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Beesley et al v. Van Doren (5/13/94), 873 P 2d 1280
Notice: This is subject to formal correction before
publication in the Pacific Reporter. Readers are
requested to bring errors to the attention of the Clerk
of the Appellate Courts, 303 K Street, Anchorage,
THE SUPREME COURT OF THE STATE OF ALASKA
EARLE BEESLEY, EULAS FISH, )
ELTON GREENE, ROBERT HILL, )
ROBERT NEW, VERNON PHILLIPS, )
ARTHUR SMITH and JAMES SMITH, ) Supreme Court File No. S-5374
Plaintiffs, ) U.S. District Court File No.
) A-91-507 Civil
WILLIAM O. VAN DOREN, ) O P I N I O N
Defendant. ) [No. 4079 - May 13, 1994]
Certified Question from the United
States District Court for the District of
H. Russel Holland, Judge .
Appearances: Paul L. Davis, Law Offices
of Paul L. Davis & Associates, Anchorage for
Plaintiffs. Mark Rindner and Terisia K.
Chleborad, Lane, Powell, Spears, Lubersky,
Anchorage, for Defendant.
Before: Moore, Chief Justice,
Rabinowitz, Matthews and Compton, Justices.
[Burke, Justice, not participating].
RABINOWITZ, Justice, dissenting.
Pursuant to Alaska Rule of Appellate Procedure 407, the
United States District Court for the District of Alaska certified
the following question to this court: In a legal malpractice
action, is the statute of limitations tolled until final
resolution of the litigation underlying the malpractice claim?
I. FACTUAL AND PROCEDURAL BACKGROUND
In April 1983 the eight plaintiffs (collectively,
Beesley) and other truck drivers for Mukluk Freight Lines, Inc.
(Mukluk) hired William Van Doren to represent them in a wage
dispute. Mukluk sent Beesley checks accompanied by letters
indicating that signing and cashing the checks "shall constitute
a complete release by you of all claims you now have against
Mukluk." Van Doren allegedly advised Beesley to endorse the
checks for deposit into a court-supervised account. Van Doren
later filed a complaint against Mukluk and its parent company,
Crowley Maritime Corp. (Crowley), on behalf of the drivers.
The drivers dismissed Van Doren and retained other
counsel in December 1983. In March 1984 Crowley and Mukluk filed
a motion for summary judgment based on the affirmative defense of
accord and satisfaction. The trial court granted the motion in
August. The case was appealed to this court, which reversed the
trial court's decision. Phillips v. Mukluk Freight Lines, 721
P.2d 1143 (Alaska 1986). We held that there was sufficient
evidence of bad faith in Mukluk's settlement offer to defeat
summary judgment. Id. at 1146.
The case was litigated for four more years in state and
federal courts. While in federal court, defendants Crowley and
Mukluk filed another motion for summary judgment based on accord
and satisfaction, which was not granted. The case finally
settled in September 1990.
Beesley filed the complaint in the present case in
federal court in October 1991. Beesley alleges that Van Doren's
advice to sign the checks amounted to gross negligence and a
reckless disregard for the rights of his clients. Beesley
asserts that Van Doren's advice (1) added time and expense to the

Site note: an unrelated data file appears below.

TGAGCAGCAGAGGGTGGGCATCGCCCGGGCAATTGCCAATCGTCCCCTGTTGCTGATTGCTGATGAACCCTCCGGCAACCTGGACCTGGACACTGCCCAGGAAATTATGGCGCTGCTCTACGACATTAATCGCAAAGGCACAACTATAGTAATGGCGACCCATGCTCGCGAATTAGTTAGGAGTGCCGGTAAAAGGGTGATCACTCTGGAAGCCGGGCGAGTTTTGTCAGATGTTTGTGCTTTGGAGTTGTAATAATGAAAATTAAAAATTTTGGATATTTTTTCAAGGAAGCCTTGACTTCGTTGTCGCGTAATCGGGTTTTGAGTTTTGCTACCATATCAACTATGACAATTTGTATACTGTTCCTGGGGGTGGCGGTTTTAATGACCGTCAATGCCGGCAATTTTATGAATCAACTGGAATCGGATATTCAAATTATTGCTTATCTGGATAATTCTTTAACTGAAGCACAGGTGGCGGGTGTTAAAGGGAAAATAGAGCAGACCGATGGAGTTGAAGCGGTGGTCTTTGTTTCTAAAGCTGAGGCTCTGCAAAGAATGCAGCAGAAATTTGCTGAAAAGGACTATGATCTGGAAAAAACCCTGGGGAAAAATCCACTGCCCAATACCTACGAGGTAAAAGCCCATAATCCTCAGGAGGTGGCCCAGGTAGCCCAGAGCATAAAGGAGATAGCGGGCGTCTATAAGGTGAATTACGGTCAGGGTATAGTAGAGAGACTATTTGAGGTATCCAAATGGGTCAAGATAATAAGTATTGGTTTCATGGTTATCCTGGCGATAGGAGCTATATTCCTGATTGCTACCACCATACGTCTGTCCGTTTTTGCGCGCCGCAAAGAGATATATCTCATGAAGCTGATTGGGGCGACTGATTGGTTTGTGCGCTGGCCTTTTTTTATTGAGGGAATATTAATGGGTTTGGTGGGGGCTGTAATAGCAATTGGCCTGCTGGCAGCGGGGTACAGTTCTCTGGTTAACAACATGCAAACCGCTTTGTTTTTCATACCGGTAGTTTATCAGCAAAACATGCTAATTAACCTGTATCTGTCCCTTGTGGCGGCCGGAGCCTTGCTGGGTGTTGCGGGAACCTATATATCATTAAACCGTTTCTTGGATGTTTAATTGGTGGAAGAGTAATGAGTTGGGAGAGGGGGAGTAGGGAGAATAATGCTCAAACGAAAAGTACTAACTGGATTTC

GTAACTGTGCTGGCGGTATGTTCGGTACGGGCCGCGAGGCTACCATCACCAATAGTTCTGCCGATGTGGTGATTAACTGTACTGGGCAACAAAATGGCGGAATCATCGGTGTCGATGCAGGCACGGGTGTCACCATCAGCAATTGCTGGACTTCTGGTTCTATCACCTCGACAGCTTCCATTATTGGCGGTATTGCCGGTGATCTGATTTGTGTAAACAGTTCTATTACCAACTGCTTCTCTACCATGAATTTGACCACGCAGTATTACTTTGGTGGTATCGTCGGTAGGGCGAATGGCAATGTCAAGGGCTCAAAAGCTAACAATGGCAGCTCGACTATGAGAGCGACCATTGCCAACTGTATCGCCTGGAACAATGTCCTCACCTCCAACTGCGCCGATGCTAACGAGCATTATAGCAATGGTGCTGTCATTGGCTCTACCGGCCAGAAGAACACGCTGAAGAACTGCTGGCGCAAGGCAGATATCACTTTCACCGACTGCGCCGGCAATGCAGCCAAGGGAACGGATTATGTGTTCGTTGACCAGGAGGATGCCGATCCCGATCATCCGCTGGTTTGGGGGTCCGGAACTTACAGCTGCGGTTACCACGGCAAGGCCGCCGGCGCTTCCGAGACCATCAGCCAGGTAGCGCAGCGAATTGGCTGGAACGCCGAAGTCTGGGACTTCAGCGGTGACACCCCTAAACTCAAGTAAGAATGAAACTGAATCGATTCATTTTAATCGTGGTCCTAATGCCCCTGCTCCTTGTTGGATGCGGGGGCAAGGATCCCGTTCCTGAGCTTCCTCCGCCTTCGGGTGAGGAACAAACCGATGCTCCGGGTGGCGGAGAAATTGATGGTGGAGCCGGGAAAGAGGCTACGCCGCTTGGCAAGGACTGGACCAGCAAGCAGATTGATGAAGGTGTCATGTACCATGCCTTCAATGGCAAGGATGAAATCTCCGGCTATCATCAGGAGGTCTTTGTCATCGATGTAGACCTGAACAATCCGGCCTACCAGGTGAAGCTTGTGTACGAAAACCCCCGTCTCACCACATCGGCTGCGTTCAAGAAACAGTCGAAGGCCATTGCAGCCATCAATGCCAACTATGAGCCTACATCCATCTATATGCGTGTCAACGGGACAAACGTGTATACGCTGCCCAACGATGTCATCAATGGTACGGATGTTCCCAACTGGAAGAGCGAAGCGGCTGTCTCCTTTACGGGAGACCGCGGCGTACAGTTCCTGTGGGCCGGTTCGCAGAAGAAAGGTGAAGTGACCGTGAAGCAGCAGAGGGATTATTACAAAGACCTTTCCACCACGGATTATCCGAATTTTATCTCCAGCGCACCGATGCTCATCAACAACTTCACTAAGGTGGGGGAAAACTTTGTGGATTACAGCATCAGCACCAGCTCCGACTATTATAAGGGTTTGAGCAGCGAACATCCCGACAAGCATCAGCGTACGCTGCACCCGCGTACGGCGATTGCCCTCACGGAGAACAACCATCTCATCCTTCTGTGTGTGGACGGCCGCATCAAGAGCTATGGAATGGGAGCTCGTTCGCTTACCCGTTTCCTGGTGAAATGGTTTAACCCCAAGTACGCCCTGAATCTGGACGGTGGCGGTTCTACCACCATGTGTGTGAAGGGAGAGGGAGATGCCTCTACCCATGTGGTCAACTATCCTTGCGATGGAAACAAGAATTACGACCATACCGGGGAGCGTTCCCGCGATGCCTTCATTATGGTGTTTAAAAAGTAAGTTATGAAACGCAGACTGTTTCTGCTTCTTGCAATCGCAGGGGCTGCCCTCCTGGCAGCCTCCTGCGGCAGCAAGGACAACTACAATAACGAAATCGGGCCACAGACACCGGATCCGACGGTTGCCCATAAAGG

litigation, (2) caused Beesley to settle for far less than if the
defense of accord and satisfaction had not existed, and (3)
caused Beesley to suffer "great anxiety and worry causing
emotional distress, fear, unhappiness and depression."
Van Doren responds that the statute of limitations
began to run in March 1984, when Beesley was forced to defend
against Mukluk's motion for summary judgment, or at the latest by
August 1984, when the trial court ruled against Beesley. United
States District Court Judge H. Russel Holland agreed, concluding
that under Wettanen v. Cowper, 749 P.2d 362 (Alaska 1988), the
statute of limitations began to run upon the initial adverse
judgment at the trial court level. On reconsideration, however,
Judge Holland decided that Wettanen was distinguishable because
Beesley had continued to pursue the merits of the underlying
litigation. Simultaneous litigation of the underlying case and
the malpractice case might have forced Beesley to take
inconsistent positions. Judge Holland certified the question
whether the statute of limitations in a legal malpractice case is
tolled until the litigation underlying the malpractice claim has
been resolved. This court granted the certificate.
The issue before us is a question of law, to which we
will apply our independent judgment. On questions of law, our
"duty is to adopt the rule of law that is most persuasive in
light of precedent, reason, and policy." Guin v. Ha, 591 P.2d
1281, 1284 n.6 (Alaska 1979).
In Wettanen we held that the statute of limitations for
attorney malpractice begins to run when
the client discovers or reasonably
should have discovered the existence of all
the elements of his cause of action.
Moreover, if the client discovers his
attorney's negligence before he suffers
damages, the statute of limitations will not
begin to run until the client suffers actual
Wettanen, 749 P.2d at 364 (citing Greater Area, Inc. v. Bookman,
657 P.2d 828, 829 & n.3 (Alaska 1982)); see also Thomas v.
Cleary, 768 P.2d 1090, 1094 (Alaska 1989) (holding that because
plaintiffs "have incurred no damages, no [professional
malpractice] has occurred.").
Van Doren argues that this court's decision in Wettanen
is indistinguishable from the present case and is controlling.
In Wettanen the attorney had stipulated to settle the underlying
case without the client's knowledge or authorization. Wettanen,
749 P.2d at 363. The court entered its judgment pursuant to the
stipulation in March 1982. The client hired a new attorney who
moved to set aside the judgment. The motion was denied. An
appeal was dismissed because it was not then from a final
judgment. Final judgment was entered in December 1985. Id. The
client filed a malpractice action the same day. Id. at 364.
Applying the two-year statute of limitations, we held that the
client's claim was barred because he "knew of his cause of action
against [his attorney] and suffered actual damages more than two
years before this case was filed." Id. at 365. A client need
not suffer all of the damages caused by his or her attorney's